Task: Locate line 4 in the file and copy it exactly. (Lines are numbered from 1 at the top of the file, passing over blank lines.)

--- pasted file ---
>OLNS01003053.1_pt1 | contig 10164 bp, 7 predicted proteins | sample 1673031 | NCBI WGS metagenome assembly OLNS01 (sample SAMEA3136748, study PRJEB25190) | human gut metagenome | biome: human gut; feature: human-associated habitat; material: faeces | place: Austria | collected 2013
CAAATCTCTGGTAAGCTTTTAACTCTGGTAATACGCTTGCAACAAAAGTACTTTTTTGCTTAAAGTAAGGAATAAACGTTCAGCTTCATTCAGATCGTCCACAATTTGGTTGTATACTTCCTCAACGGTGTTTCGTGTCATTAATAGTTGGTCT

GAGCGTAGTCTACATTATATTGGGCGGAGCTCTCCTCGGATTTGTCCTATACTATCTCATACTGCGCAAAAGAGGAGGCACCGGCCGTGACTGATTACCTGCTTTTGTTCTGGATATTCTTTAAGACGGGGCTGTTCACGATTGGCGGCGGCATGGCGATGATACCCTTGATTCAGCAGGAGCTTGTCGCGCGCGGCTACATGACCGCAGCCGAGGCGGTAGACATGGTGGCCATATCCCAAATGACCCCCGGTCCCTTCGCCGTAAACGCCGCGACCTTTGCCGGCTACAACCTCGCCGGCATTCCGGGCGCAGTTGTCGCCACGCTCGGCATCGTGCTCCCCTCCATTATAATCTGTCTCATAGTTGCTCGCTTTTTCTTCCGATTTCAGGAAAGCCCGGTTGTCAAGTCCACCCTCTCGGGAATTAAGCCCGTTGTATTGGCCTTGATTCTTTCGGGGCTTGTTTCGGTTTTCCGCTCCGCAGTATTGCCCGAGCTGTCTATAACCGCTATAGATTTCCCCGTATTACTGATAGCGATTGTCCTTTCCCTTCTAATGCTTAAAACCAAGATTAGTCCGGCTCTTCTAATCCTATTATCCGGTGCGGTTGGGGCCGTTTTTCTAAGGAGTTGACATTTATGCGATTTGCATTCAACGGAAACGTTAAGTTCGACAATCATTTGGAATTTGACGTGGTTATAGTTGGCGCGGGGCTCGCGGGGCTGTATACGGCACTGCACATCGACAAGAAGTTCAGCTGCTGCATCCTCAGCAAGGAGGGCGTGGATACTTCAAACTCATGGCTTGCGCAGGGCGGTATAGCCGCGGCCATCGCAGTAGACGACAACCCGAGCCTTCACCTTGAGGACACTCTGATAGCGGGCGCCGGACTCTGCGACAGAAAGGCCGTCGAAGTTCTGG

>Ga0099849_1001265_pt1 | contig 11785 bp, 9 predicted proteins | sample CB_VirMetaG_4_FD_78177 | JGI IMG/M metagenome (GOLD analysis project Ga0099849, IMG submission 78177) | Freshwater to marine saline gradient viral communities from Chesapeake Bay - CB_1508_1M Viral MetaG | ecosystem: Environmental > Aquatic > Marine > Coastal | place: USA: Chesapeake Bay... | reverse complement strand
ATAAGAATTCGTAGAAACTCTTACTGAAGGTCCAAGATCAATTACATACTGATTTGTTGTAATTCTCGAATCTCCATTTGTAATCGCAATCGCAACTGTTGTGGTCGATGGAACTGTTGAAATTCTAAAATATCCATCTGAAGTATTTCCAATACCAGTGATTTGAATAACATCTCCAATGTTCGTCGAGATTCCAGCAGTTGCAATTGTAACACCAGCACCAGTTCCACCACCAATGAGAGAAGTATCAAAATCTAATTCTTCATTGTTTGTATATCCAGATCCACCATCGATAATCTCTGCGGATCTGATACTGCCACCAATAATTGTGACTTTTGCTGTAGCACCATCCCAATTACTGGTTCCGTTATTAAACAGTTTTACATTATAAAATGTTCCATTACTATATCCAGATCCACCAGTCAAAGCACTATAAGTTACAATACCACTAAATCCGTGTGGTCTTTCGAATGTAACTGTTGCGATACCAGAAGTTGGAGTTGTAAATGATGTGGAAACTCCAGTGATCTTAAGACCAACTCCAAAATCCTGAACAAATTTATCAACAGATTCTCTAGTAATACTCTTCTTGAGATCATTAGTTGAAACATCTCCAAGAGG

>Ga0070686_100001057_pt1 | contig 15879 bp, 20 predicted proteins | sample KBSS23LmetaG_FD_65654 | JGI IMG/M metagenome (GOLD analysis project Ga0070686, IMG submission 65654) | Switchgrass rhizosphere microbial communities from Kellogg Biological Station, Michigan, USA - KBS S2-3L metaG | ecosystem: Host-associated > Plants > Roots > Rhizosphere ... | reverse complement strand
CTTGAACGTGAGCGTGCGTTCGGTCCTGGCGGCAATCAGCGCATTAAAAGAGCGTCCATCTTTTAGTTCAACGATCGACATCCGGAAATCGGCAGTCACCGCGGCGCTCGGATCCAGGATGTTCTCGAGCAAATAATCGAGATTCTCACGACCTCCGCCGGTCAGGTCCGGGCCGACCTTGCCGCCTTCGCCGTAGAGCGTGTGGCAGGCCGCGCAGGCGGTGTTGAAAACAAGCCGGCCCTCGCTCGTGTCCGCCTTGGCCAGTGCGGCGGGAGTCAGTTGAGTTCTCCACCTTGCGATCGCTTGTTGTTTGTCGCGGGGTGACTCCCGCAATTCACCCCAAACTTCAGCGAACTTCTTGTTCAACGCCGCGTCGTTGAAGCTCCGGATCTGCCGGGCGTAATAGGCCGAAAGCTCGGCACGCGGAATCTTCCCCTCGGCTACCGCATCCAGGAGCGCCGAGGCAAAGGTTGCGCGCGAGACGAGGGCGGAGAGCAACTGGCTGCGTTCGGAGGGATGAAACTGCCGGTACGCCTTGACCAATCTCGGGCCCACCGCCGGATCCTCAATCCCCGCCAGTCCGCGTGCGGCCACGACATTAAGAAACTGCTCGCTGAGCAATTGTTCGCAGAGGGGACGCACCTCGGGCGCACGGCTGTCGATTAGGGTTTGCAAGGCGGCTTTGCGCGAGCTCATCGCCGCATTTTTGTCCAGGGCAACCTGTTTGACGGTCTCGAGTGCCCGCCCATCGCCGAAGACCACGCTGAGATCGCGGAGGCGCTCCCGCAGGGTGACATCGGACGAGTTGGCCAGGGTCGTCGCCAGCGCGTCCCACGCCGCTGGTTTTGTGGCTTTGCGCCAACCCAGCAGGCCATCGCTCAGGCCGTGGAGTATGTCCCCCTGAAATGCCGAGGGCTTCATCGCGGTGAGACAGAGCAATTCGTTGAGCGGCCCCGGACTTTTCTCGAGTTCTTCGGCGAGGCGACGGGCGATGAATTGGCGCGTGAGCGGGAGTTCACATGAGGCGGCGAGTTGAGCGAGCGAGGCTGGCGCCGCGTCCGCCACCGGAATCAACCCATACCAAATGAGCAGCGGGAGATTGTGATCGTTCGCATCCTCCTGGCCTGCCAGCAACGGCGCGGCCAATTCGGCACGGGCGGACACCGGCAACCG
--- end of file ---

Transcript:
>Ga0099849_1001265_pt1 | contig 11785 bp, 9 predicted proteins | sample CB_VirMetaG_4_FD_78177 | JGI IMG/M metagenome (GOLD analysis project Ga0099849, IMG submission 78177) | Freshwater to marine saline gradient viral communities from Chesapeake Bay - CB_1508_1M Viral MetaG | ecosystem: Environmental > Aquatic > Marine > Coastal | place: USA: Chesapeake Bay... | reverse complement strand